U.N. Secretary-General Ban Ki-moon welcomed the announcement that Pope Francis would visit the United Nations the morning of Sept. 25 to address the U.N. General Assembly.
In a statement March 18, the United Nations also said the pope would meet separately with the secretary-general and with the president of the General Assembly and would participate in a town hall gathering with U.N. staff.
Ban noted that the pope's visit came during the United Nations' 70th anniversary, in which its members would make decisions about sustainable development, climate change and peace. He said he was confident the pope's visit would inspire the international community to redouble its efforts for social justice, tolerance and understanding.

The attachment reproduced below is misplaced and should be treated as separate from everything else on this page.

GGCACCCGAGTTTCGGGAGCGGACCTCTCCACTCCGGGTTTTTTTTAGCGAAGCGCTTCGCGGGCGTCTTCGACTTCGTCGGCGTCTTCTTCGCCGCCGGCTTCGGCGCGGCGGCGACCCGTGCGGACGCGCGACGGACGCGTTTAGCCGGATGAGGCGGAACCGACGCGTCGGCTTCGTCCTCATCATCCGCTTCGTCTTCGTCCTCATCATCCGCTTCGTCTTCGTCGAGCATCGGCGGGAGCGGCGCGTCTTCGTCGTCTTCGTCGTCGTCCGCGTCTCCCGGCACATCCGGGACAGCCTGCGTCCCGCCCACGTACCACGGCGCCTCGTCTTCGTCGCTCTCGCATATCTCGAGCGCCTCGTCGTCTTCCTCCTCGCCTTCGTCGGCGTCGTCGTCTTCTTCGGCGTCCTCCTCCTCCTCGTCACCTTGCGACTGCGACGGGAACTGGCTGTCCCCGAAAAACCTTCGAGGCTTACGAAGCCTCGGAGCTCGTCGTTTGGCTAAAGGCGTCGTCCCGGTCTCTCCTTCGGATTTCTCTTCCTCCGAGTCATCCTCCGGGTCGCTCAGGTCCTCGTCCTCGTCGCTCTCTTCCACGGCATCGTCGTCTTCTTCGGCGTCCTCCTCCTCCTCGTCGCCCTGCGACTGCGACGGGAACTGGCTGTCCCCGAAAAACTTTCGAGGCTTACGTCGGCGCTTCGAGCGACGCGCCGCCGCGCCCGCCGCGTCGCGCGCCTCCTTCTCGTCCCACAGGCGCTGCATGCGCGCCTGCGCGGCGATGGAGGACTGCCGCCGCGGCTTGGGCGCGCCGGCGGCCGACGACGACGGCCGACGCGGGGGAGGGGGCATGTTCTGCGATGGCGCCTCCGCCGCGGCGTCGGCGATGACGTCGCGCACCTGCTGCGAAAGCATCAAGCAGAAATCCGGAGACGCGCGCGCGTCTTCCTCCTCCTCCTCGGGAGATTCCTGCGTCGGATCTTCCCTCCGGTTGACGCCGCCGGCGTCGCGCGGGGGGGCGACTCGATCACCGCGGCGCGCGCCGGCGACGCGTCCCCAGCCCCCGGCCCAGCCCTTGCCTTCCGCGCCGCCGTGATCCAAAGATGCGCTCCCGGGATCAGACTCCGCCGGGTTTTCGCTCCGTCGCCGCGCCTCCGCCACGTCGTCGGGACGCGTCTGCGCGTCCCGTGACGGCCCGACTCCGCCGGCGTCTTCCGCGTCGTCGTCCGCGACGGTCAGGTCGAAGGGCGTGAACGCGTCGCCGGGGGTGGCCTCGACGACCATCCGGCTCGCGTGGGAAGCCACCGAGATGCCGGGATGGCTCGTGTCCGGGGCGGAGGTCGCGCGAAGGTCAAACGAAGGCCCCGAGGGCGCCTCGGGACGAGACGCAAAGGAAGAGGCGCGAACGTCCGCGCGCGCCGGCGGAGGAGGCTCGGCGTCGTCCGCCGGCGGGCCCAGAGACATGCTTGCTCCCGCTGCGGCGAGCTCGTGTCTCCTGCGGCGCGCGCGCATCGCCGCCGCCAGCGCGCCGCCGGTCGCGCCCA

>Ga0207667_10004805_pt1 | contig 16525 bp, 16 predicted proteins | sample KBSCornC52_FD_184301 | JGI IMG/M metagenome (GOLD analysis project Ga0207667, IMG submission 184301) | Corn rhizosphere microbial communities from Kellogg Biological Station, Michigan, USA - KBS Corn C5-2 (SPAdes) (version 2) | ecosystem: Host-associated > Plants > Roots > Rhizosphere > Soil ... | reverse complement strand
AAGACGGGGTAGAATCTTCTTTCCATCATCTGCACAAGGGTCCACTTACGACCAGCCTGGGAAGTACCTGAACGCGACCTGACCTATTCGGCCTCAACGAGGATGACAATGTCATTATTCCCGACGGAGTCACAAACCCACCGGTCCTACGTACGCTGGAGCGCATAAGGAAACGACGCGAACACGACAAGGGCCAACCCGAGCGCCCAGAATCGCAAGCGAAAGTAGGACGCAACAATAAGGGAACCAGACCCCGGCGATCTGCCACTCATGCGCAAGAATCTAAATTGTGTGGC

The United Nations did not release the detailed itinerary for the meetings, part of a larger papal visit to Washington, New York and Philadelphia. The Vatican is expected to release the official itinerary about two months in advance of the trip, unless local officials release it earlier.
In February, House Speaker John Boehner, R-Ohio, announced that Pope Francis will address a joint meeting of Congress Sept. 24, making him the first pope to do so.
The Archdiocese of Washington said it would host the pope for his visit, but did not announce dates. On his flight from the Philippines to Rome in January, Pope Francis said he would canonize Blessed Junipero Serra at Washington's Basilica of the Shrine of the Immaculate Conception.
Pope Francis already had announced his participation Sept. 26 and 27 for the World Meeting of Families in Philadelphia.
During his pontificate, St. John Paul II visited the United States seven times—two of which were fuel stopovers—making the country his most frequent foreign destination after his native Poland. He addressed the U.N. General Assembly in 1979 and 1995; Blessed Paul VI did so in 1965, and Pope Benedict XVI addressed the assembly in 2008, during his one U.S. visit as pope.